I’m the dad of three boys and I understand where it’s coming from with this generation and what they respond to. I see it in shows we have like Adventure Time–the relationship between Finn and Jake is a real emotional relationship between two cartoon characters. That it can be real touching and then hilarious at the same time is a miracle and I never would have predicted it.

Do you see cartoons having a larger impact on society than they used to when they were just “for kids”?


I think humor is more important than it ever has been and cartoons are too. Humor has always been great about dealing with things on multiple levels and a way to address truth that’s uncomfortable to say any other way.

In a world that’s obviously going through political differences, religious differences, cartoons are one of the few art forms that translates globally. Everyone is going to root for the little mouse being chased by the cat. Part of our mission is to get behind great animation and help it travel as far as it can and give people a common culture.

You’ve spent most of your career as a creative and now you’re a CMO–has it been a big switch for you?

If anyone ever asked, “Would you want this job?” I would’ve said no. But now that I know where the network is heading I feel like it’s not a risk. It’s an opportunity–not to sound like a marketing guy!

I think everyone wants the creative part of me still. It’s not like, “Michael, would you get your hair cut and act normal.” They picked me because of my haircut–they want both parts of me. It’s not like my creative part has to be in the closet. It’s actually a rich opportunity for us to invent a new way to be a CMO.

How are you merging the two worlds together?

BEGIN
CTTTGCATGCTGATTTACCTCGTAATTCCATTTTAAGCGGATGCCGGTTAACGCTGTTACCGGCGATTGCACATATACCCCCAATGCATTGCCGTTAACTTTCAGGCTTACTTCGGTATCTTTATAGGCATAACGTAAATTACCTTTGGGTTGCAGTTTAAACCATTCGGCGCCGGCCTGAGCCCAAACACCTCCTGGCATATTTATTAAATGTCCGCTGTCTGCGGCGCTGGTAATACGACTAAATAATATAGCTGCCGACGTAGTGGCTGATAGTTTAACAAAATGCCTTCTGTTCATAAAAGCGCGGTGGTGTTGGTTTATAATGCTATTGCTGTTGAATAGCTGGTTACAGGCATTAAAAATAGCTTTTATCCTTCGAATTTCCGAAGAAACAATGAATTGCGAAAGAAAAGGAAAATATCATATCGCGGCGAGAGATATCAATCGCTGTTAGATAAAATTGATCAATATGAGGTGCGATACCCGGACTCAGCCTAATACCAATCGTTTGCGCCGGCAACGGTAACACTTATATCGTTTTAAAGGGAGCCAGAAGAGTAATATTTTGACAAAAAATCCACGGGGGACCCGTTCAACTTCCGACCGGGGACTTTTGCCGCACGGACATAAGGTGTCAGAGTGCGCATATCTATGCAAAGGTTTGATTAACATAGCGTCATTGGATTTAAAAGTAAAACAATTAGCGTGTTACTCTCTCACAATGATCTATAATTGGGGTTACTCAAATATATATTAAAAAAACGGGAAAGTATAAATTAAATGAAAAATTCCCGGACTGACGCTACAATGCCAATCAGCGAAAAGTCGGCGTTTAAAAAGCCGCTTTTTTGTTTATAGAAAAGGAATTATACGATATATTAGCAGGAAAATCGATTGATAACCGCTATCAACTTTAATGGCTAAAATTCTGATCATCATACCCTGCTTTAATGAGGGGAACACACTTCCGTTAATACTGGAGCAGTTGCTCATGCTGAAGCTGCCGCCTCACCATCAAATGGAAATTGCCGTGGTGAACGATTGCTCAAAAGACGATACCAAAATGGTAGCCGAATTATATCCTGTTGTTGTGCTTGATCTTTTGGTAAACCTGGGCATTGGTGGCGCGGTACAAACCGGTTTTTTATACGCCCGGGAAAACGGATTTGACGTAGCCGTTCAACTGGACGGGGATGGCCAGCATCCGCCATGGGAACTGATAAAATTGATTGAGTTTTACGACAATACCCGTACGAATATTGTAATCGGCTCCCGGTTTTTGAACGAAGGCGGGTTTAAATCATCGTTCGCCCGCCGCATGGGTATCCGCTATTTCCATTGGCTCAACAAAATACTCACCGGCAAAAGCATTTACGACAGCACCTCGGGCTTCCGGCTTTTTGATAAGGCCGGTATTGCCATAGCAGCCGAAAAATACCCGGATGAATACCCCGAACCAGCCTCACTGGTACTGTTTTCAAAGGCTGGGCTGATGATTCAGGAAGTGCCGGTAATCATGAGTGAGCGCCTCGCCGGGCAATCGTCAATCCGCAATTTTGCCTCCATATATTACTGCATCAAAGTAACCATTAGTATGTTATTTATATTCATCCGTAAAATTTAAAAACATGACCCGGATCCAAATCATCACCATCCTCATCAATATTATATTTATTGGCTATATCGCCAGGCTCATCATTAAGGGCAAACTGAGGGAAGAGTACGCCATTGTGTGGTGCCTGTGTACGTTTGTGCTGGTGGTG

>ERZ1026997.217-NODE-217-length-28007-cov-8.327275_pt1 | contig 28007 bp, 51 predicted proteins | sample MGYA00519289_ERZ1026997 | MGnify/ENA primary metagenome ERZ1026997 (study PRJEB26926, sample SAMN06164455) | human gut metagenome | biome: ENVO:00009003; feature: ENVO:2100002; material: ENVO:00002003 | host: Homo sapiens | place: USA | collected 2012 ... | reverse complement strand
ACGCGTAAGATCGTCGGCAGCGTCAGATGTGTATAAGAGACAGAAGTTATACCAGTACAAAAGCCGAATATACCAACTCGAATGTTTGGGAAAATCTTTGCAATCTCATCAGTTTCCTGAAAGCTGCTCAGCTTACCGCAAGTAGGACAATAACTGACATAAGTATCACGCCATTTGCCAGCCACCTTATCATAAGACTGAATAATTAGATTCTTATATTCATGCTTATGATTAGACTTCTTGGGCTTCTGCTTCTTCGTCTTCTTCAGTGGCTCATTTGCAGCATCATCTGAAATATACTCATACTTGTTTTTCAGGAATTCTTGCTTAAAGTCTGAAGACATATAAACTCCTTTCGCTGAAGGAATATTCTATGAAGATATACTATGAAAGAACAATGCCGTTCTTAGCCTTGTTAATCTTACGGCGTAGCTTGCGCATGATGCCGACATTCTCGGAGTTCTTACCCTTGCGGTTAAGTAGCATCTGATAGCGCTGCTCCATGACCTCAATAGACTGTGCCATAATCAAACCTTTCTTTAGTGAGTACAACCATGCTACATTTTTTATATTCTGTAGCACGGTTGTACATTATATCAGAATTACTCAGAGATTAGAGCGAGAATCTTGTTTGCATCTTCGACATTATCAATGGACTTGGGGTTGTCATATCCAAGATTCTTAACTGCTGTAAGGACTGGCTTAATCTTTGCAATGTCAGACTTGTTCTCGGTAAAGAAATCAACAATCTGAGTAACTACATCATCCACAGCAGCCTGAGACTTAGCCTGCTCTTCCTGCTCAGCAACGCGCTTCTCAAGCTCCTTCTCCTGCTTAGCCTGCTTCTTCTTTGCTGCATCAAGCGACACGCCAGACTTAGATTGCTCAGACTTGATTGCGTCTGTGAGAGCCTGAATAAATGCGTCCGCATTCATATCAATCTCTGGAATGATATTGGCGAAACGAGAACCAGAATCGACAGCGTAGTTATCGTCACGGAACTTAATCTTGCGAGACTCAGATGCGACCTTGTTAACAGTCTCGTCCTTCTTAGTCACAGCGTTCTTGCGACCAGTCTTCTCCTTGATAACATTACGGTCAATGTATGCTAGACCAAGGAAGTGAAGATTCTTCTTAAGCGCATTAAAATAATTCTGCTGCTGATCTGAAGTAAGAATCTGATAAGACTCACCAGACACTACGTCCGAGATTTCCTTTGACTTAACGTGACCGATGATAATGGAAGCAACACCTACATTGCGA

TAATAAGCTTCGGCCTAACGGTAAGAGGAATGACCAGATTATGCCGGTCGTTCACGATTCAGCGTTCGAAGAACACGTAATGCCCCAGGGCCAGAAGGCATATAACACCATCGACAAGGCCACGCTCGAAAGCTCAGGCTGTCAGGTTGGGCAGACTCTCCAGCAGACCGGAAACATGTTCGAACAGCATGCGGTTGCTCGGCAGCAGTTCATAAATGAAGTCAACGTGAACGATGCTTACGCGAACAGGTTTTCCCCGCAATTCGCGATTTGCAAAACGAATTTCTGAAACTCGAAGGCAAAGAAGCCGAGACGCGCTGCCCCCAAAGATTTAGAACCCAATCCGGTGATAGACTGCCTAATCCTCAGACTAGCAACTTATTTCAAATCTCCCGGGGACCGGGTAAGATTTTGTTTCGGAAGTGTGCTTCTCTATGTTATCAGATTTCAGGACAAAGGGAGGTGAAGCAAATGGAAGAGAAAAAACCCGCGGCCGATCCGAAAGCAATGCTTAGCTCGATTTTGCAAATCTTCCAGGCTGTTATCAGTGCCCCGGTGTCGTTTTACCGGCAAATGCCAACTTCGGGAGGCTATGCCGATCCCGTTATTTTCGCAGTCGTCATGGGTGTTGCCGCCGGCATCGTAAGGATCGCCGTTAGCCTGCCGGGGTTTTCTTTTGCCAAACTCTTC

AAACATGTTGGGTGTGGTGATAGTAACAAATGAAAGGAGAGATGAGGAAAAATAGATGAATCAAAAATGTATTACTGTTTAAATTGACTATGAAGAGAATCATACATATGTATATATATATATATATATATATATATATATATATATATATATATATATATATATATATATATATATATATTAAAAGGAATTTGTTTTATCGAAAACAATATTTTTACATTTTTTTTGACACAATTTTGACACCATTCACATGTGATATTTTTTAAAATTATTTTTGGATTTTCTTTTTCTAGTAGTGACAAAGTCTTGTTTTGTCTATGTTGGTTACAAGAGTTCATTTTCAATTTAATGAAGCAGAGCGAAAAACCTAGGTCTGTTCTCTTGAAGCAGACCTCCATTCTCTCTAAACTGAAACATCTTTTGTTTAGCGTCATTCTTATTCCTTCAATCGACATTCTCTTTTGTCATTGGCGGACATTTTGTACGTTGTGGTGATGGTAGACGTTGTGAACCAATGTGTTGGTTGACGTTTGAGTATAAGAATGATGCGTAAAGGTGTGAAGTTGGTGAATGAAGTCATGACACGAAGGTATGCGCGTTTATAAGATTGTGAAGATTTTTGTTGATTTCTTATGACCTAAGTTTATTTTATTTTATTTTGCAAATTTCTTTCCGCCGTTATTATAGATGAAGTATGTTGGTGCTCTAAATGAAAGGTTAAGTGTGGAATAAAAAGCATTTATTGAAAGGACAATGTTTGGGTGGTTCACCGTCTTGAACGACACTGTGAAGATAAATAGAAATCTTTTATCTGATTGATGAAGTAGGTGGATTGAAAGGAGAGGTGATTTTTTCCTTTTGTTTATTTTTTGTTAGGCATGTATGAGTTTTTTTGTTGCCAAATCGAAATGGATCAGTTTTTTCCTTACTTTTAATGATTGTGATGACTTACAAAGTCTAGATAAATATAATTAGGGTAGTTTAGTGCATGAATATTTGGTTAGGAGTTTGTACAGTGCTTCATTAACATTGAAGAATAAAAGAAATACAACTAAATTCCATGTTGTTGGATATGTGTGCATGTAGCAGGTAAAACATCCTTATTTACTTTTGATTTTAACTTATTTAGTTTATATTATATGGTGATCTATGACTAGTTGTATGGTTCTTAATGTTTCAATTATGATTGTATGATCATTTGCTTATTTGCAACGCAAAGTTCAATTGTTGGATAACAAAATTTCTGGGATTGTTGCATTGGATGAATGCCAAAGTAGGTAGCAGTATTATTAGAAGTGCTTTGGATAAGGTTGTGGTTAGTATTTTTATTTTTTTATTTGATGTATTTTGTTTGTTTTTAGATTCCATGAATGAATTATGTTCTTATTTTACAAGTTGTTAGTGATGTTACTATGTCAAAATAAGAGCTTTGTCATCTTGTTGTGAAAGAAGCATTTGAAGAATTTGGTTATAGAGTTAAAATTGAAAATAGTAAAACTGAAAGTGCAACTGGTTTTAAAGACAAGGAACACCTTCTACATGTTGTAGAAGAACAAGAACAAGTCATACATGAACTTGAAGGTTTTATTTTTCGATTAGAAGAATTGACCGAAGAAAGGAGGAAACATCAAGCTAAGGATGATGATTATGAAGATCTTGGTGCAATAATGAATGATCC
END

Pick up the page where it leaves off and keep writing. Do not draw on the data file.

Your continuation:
Over time design has become more and more important just in the way people experience things now–it’s more immediate and more in our faces every day. I’m interested in is finding ways to connect with people that takes more than 10 seconds. People are ready for it.

Even if it’s an inanimate object, I want it to tell a three-act story. I hope there’s this meaning, this story that comes across everything we do, even if it’s a T-shirt or a booth at Comic-Con.

You said your kids help you understand the comedy of their generation–have they inspired you as a leader in any way?

How I lead is hugely formed by having been a dad for the past 16 years. I try to approach it the same way I approach that which is I have some authority and I’ll say when I think things could be better, but mostly I’m looking out for the interest of the people I work with. Hopefully, if I’m doing it right, I’m giving them the space to figure things out and I’m only coming in to ask questions. I try to provoke as much conversation among us as possible because that’s when the good stuff happens.


About the author

KC covers entertainment and pop culture for Fast Company. Previously, KC was part of the Emmy Award-winning team at "Good Morning America," where he was the social media producer.